Everybody Has an Angle

Oct 15, 2007 2:09pm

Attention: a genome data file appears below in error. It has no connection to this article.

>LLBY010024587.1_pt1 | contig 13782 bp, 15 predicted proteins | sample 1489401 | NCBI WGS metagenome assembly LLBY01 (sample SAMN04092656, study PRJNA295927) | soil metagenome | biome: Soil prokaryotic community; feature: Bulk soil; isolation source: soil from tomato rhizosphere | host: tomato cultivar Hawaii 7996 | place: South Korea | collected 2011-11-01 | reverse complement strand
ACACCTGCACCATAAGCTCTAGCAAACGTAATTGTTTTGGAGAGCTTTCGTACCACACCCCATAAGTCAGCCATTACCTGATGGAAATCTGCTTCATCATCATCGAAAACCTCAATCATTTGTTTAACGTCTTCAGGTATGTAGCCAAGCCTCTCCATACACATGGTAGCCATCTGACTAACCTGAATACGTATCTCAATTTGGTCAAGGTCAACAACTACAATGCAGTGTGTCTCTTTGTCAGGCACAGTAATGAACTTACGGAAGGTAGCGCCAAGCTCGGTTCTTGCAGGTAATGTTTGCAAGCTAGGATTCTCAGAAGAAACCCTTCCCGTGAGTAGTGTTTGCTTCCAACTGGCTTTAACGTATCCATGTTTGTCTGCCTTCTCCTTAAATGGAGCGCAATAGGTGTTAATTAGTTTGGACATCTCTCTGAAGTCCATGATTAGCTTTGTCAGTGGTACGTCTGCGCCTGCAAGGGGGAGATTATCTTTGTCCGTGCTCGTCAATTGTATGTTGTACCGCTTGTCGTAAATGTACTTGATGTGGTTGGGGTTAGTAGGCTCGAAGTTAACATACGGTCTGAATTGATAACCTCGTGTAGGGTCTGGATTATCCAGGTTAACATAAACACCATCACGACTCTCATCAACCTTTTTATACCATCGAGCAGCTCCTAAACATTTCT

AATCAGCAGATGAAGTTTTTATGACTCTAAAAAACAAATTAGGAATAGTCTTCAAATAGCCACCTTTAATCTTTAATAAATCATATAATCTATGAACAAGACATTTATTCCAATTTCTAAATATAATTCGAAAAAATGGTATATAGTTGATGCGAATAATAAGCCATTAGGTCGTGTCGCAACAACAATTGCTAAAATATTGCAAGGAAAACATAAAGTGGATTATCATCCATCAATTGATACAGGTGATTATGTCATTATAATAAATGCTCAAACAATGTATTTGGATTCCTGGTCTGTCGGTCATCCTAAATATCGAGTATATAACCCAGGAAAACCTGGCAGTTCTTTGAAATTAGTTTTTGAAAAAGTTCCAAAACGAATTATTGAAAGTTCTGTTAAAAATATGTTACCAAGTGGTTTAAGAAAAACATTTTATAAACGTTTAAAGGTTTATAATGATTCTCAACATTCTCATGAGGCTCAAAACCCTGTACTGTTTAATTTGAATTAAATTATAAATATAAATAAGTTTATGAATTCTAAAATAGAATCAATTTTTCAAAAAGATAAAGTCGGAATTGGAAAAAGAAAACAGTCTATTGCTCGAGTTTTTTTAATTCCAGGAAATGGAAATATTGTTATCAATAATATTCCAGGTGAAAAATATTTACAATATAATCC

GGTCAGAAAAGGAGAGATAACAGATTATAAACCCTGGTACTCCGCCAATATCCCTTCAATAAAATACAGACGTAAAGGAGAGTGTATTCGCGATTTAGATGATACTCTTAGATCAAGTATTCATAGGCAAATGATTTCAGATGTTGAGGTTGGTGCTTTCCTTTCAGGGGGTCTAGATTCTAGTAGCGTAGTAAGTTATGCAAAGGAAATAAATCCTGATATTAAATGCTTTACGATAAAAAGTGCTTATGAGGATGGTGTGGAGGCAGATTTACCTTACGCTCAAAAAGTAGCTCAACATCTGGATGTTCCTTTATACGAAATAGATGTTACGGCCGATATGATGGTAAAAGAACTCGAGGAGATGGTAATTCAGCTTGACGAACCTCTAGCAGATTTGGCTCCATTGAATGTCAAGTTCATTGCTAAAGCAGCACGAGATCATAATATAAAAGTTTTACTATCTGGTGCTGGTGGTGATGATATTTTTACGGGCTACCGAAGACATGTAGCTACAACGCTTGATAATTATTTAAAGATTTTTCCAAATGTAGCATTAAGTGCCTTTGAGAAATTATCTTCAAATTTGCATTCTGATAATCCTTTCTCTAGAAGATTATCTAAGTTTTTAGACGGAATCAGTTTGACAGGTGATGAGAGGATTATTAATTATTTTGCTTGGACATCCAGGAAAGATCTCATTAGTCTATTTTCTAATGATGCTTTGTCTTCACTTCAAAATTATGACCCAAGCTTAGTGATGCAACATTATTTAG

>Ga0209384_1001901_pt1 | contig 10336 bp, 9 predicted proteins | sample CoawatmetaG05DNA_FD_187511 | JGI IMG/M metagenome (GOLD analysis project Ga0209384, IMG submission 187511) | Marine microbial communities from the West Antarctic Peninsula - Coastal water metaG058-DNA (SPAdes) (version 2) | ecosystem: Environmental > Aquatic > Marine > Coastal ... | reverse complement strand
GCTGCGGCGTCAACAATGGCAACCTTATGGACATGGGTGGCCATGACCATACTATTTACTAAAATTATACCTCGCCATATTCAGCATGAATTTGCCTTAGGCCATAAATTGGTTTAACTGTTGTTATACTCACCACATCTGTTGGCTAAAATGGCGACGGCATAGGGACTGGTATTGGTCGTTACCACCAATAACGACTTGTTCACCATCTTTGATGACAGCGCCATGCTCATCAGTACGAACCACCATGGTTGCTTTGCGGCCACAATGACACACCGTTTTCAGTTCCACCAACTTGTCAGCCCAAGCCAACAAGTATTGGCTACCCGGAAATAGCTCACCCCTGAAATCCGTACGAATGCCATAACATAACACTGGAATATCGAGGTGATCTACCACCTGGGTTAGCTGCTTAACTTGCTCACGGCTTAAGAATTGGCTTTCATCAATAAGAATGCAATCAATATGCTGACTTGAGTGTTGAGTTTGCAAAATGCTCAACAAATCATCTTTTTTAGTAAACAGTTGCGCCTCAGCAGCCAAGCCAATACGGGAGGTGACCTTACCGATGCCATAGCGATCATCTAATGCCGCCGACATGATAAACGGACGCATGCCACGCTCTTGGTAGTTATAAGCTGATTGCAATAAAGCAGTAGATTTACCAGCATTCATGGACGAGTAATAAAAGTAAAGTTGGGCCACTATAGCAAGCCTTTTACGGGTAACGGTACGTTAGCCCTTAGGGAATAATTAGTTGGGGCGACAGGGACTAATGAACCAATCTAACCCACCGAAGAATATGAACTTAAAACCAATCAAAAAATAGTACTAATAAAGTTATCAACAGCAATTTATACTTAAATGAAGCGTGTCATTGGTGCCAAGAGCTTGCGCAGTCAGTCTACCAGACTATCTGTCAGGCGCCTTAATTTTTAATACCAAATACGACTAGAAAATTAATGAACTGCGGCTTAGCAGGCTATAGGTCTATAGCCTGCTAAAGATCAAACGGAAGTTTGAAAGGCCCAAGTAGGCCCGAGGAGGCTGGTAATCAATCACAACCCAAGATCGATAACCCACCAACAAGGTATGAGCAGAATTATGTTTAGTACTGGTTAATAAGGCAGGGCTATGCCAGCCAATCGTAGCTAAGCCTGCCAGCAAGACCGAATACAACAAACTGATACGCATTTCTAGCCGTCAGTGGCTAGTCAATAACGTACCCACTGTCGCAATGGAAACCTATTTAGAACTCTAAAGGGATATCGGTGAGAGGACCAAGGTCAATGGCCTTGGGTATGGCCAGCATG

"That giant bang you heard last week was the sound of Sean Hannity’s head exploding," writes Jeff Giles, a freelance film reviewer, on Rotten Tomatoes today. Everybody has an opinion about Al Gore and the Nobel Peace Prize, and if you poke around today you’ll have a hard time finding a single mind that was changed by it.  Those who liked him before are thrilled; those who disliked him before aren’t. William Gray, the noted hurricane forecaster, has long said he doubts there’s a human contribution to climate warming, and Steve Lyttle of McClatchy Newspapers quoted him speaking to a packed lecture hall at the University of North Carolina at Charlotte.  "We’re brainwashing our children," said Gray, 78, a professor at Colorado State University. "They’re going to the Gore movie (‘An Inconvenient Truth’) and being fed all this. It’s ridiculous."  The full piece is HERE. "We’ll look back on all of this in 10 or 15 years and realize how foolish it was," Gray is quoted as saying. RedState writes that the peace prize has frequently been given to "some of the most disreputable and discredited characters in history," from Gorbachev to Sadat to Mandela to Jimmy Carter. "…there’s really only one thing that all of these people and groups have in common. They have not all contributed measurably to world peace, nor have they all benefited humanity in any meaningful way. What they have all done, however, is demonstrate a clear talent for self-promotion. In that respect, Al Gore definitely deserves his Nobel Prize, and he deserves the company he now keeps." On the other hand there’s Paul Krugman, the Princeton economist and columnist for the New York Times, who writes today, "The worst thing about Mr. Gore, from the conservative point of view, is that he keeps being right." As Krugman writes, the Wall Street Journal’s editorial Saturday didn’t even mention Gore’s name, instead listing people who "put their own lives and livelihoods at risk by working to rid the world of violence and oppression. Let us hope they survive the coming year so that the Nobel Prize Committee might consider them for the 2008 award."  Finally, it’s worth noting that RealClimate.org, which describes itself as "Climate science from climate scientists," has not had a post since the award was announced.  I reached one of the contributors to the site, Gavin Schmidt of NASA’s Goddard Institute for Space Studies,  who says not to read anything into that; "We don’t regard ourselves as a news site."  He says they’ve been talking about writing something–about the Intergovernmental Panel on Climate Change (IPCC), the organization with which Mr. Gore shared the prize. And their site now lists the Nobel under "Other IPCC News."

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